Staff Photo by Nikole Dugger
Carl Weiss and his son, Andrew, react as a cyclist crosses the finish line on Riverfront Parkway during today's Tour de Georgia time trial.
By Nikole Dugger
Before the rain came this afternoon, downtown Chattanooga buzzed with excitement as Tour de Georgia cyclists pedaled their way from Chickamauga, Ga., to the time trial’s finish line on Riverfront Parkway.
Sport utility vehicles with bike racks were almost as prevalent as small children in floppy hats being pushed in strollers. Enthusiasts took advantage of the tents housing vendors on the riverfront’s closed streets.
“It’s great for the Southeast to have an event of this magnitude in cycling this close,” said Paul Hendrix as he waited for the first competitor to cross the finish line. “I would travel coast-to-coast to follow (the cyclists) if I could make it happen.”
Mr. Hendrix and Jim Smith took the day off from work and drove 3.5 hours from their central Alabama homes this morning to participate in the Scenic City’s festivities.
“I knew Chattanooga knew how to promote itself and had high expectations, but they’ve been exceeded,” said Mr. Hendrix, who was looking forward to seeing some of the sport’s elite cyclists.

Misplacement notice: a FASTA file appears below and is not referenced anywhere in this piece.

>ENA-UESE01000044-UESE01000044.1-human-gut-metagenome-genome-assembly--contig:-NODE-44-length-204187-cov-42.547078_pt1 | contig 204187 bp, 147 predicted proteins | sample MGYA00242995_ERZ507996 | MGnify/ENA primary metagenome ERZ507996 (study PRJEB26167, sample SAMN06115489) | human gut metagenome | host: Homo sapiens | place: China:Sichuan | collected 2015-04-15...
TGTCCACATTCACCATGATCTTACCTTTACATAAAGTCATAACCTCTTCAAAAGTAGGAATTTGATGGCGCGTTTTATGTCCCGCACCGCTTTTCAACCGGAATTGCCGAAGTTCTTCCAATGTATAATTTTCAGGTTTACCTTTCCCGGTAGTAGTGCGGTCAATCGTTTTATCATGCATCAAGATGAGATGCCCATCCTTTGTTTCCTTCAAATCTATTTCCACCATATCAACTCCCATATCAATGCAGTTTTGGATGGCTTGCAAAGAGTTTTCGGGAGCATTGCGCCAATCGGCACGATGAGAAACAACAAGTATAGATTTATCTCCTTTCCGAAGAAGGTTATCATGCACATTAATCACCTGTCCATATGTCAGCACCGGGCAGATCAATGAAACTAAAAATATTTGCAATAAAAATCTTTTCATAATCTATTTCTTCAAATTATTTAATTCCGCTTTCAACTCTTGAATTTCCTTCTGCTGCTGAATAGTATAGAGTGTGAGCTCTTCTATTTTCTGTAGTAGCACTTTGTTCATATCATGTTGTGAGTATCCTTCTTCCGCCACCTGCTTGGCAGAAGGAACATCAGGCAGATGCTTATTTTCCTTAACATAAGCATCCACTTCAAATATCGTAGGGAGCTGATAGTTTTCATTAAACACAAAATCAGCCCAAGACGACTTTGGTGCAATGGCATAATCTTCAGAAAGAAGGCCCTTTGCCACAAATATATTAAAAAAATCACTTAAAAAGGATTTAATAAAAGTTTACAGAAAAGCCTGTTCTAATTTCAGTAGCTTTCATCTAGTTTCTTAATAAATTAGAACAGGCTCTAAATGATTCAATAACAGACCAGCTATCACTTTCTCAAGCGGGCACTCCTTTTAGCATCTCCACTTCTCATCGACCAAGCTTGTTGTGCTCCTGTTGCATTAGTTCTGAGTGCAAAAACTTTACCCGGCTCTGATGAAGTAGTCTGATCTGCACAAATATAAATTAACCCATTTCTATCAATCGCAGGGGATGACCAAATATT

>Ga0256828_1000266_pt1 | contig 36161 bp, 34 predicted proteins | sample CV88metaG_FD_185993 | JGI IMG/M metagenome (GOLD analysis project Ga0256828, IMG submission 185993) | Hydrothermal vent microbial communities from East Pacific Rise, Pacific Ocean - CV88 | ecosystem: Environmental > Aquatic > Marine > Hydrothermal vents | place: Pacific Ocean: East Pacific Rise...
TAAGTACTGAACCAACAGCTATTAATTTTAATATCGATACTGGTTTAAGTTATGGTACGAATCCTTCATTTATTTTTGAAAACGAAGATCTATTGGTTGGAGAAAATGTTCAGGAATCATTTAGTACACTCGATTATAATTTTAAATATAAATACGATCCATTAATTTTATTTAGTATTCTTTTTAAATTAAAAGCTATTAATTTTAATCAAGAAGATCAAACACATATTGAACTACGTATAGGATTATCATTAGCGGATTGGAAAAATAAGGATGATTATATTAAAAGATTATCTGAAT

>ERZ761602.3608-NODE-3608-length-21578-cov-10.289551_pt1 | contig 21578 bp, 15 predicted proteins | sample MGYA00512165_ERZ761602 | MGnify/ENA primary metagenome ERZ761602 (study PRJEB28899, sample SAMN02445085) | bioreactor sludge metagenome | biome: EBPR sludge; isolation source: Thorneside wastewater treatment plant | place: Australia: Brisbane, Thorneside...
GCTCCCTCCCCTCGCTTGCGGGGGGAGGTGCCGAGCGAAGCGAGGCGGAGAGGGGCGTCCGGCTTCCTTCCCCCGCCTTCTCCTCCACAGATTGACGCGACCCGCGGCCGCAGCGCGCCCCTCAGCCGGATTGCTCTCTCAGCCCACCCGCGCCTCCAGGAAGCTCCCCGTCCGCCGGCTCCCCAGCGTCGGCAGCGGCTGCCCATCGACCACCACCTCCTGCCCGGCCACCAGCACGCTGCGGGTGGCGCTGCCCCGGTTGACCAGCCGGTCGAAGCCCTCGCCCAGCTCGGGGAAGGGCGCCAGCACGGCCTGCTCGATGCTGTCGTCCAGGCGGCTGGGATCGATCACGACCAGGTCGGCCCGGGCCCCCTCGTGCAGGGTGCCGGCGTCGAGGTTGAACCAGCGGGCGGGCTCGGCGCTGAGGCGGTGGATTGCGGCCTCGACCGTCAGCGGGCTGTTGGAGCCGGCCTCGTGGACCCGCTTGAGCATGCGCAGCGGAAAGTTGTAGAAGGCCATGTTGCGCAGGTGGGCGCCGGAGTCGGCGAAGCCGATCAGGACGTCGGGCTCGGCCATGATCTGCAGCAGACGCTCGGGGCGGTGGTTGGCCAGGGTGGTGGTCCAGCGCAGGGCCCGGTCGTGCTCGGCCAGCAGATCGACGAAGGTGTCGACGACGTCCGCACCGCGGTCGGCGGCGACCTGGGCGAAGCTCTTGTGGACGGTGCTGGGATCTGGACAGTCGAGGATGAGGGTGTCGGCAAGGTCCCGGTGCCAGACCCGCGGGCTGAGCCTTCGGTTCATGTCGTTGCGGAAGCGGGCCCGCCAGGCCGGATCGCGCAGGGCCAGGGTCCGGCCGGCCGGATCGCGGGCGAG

Though the race route passed along her family’s subdivision, Jenny Whitener brought her two young children to Ross’s Landing for a quick snack before watching the cyclists pass.
“I thought it would be better to go to the finish line and celebrate with other people,” she said. “My son is really into cycling, and this is a good way for him to see the excitement of the sport.”
The event, which turned part of Chestnut Street into a BMX biking exhibition, coincided with studies at the Creative Discovery Museum for 9-year-old Andrew Weiss.
Watching the cyclists pass served as a nice field trip for the home schooled student and his father, Carl. They said they completed a 15.6-mile bike ride together on Tuesday.
“I like the riders and their equipment,” said the younger Weiss. “The wheels look so cool with the things that go around them that make them go faster.”
Ken Lefler stood alongside the orange barricades with a walkie-talkie in hand, but he is not a member of the Tour’s organization.
Having trained Jason McCartney, a member of the Discovery Channel Pro Cycling Team, for 16 years, Mr. Lefler used the device to check on his pupil’s status.
“He (Jason) races in Europe primarily, but they fly back for a few select races,” Mr.Lefler said. “This is definitely one of the premier events.”
Mr. Lefler and his wife LuAnne left their Ohio City, Ohio, home via motorcycle, met the Tour in Rome, Ga., and plan to follow along until its completion.
“They (the Tour de Georgia) put up enough prize money, and the course is tough enough to attract the Europeans,” said Mr. Lefler of the event’s uniqueness. “So, they have a level of competition that is not usual to have in the U.S.”
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